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P3 (PFI) Life

P3 (PFI) Life

Quality, Consequences and the Construction Industrial Complex (part 138).

Following last weeks piece on Carillion, I received some interesting questions. While most people are familiar with their own part in the P3 project process, many do not understand the full life cycle.

This is my summary of the P3 project life cycle and if you are triggered, please remember, it is all IMHO. You should know I am deluded enough to aspire to be the Prof Scott Galloway (https://www.l2inc.com/speakers/scott-galloway) or John Oliver (https://www.youtube.com/user/LastWeekTonight) of the property industry.

Firstly, there are some basic presuppositions in the P3 process:

  1. Public sector (government) are horrible at delivering capital projects on time and budget – true, IMHO.
  2. 85% of a building’s lifetime expense comes from its use as an asset – true, IMHO.
  3. P3 is low cost and transfers risk from the public to private sector – I am calling b*!!S&!t on this one, but you have to look deep to see this is not true.
  4. Bidding firms are vertically integrated and have the knowledge and expertise to finance, design, build (on time & budget) and maintain the building – I am calling b*!!S&!t on this based on experience.

IMHO, P3 is the usual construction “Hunger Games” play but with much larger sums of money plus dire consequences when things go wrong, there, I said it. So what happens from start to finish?

RFP Phase – Planning Design & Compliance

  1. A government procurement organization defines a need and set of requirements e.g. build a 300 bed hospital and identify a site for development.
  2. They hire lawyers and a planning, design (Arch & Engineering) and compliance (PDC) team to produce a design concept plus output specifications.
  3. PDC team are retained as compliance subject matter experts during the bidding, detailed design and construction phase.
  4. A pre-qualification process is run to qualify 3 bidders / consortia with the ability to play in the big leagues and an RFP is issued
  5. A sum of money (last one I saw was $800,000) is allocated for each of the 2 losing bidding firms / consortia to cover their bid costs and encourage them to bid for other projects.

Bidding & Design Phase

  1. Each qualified bidder hires lawyers and secures financing – the lawyers do not work at risk, they charge full rates (their mothers did not raise fools!).
  2. The lending bank hires a quantity surveying firm to monitor the loan and draw down of funds. This cost is passed onto the bidder.
  3. The bidders A&E team take the RFP concept, develop it or re-design it and optimize for build cost. They do this for free or a very, very small part of the $800,000 if they are not on the winning team!!!!!!
  4. Qualified bidding firms spend between $2m to $3m to bid each RFP with a 1 in 3 chance of winning assuming no mischief in the award process (https://www.theglobeandmail.com/news/national/executive-who-assessed-st-michaels-project-bids-had-ties-to-winner/article26511875/).
  5. The A&E firms think they make a difference, they do not. The Cost of borrowing is the key factor followed by how low the construction firm can push it’s supply chain costs.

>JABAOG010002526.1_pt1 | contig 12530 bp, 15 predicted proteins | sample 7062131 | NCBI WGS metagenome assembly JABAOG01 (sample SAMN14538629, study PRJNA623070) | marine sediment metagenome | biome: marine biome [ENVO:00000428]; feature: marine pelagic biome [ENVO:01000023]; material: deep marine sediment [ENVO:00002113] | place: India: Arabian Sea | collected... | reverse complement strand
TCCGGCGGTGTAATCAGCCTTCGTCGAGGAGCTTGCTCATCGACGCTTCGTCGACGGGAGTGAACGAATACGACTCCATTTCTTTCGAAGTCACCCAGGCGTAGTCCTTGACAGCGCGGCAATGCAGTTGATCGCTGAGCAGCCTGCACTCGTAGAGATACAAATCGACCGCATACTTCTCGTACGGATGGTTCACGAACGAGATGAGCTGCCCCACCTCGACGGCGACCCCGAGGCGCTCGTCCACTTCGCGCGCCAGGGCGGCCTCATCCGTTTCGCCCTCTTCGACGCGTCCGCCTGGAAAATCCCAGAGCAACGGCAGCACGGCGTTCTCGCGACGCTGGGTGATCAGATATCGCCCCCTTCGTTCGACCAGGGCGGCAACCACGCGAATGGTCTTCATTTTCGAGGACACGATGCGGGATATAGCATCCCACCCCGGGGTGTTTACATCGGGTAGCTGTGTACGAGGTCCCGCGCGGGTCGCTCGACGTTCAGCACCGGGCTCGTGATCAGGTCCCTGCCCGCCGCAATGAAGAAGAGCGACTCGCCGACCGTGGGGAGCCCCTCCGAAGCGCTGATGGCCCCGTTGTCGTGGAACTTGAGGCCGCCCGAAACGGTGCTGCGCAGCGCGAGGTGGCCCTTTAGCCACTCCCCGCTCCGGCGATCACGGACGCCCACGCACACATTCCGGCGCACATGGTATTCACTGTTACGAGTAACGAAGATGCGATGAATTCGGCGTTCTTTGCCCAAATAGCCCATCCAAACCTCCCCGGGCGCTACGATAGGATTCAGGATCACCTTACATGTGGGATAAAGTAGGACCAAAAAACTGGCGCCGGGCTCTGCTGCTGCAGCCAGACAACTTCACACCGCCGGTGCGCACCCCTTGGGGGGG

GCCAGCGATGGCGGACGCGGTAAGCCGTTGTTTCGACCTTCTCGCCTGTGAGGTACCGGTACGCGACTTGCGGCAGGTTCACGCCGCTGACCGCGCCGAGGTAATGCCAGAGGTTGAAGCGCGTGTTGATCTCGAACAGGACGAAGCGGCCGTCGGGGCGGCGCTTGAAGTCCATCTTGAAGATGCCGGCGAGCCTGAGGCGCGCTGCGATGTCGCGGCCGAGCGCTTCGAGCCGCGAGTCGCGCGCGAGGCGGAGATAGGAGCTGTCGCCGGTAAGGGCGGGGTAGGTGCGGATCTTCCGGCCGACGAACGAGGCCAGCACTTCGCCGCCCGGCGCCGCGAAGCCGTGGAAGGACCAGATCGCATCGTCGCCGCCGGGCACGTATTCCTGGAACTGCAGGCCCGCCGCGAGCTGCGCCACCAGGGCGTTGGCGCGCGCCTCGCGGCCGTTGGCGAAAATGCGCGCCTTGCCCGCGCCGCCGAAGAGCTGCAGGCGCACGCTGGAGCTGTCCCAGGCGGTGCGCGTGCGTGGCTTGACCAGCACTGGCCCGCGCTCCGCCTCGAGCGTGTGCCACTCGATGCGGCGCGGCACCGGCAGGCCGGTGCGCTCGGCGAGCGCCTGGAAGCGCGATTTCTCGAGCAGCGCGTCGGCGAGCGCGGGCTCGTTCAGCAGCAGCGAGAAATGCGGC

6. Each bidder / consortia presents it’s life cycle cost model, delivery schedule and design that complies with all output specifications.
  7. As there has been an “extensive” pre-qualification process, it is a requirement to accept the lowest compliant bid.

Design & Construction Phase

  1. The winning team has to complete the design in double quick time to enable construction to commence immediately on financial close.
  2. In my experience the construction is usually over budget and these costs are eaten by the bidder / consortia which leads to mischief and corner cutting.
  3. Construction ends with everyone involved exhausted and promising to leave or “never do that again”.
  4. The “rent roll” begins and the cash flow is used to pay loans, utility costs and run the construction business.

Operation & Disposal

  1. The building is run for 25 years at risk by the construction firm / consortia, with only pre-agreed rent increases and inflation allowances.
  2. Everyone lives happily ever after.
  3. At the end of the lease period, the government resume ownership for a nominal sum.

OR

  1. Inflation or just poor management leads to the construction firm / consortia to go bust or sell on the project.
  2. The government have to intervene i.e. spend money, to ensure key infrastructure remains operational.

So who are the winners and Losers?

WInners

  • Politicians who can promise new hospitals, prisons and schools while kicking the true costs onto future generations.
  • Lawyers.
  • Quantity surveyors.
  • Mega construction firms.

Losers

  • Competition, because of project and risk size, only a few players are in the game.
  • A&E firms, they take huge risks for no project equity or reward premium.
  • SME’s due to market consolidation and concentration of talent into large firms.
  • Tax payers in the long run.

To be fair, the above is all done with the best of intentions. However it does not, IMHO recognize the depth of skill shortages, mismanagement and mischief in the property design and construction industry. The long term consequences of P3 are unknown, but there has recently been a hint of what might come with the collapse of Carillion.

No more from me on P3. Sweet dreams everyone.

Twitter: @BLDWhisperer

 

 

 

 

 

 

Related posts & links:

#137 – Carillion, a Game of Liars Poker ( https://bldwhisperer.com/carillion-game-liars-poker/ )

#61 – Too Big To Succeed ( https://bldwhisperer.com/too-big-to-succeed/ )

#105 – Bad Projects? No, Only Bad Leadership ( https://bldwhisperer.com/bad-projects-no-only-bad-leadership/)

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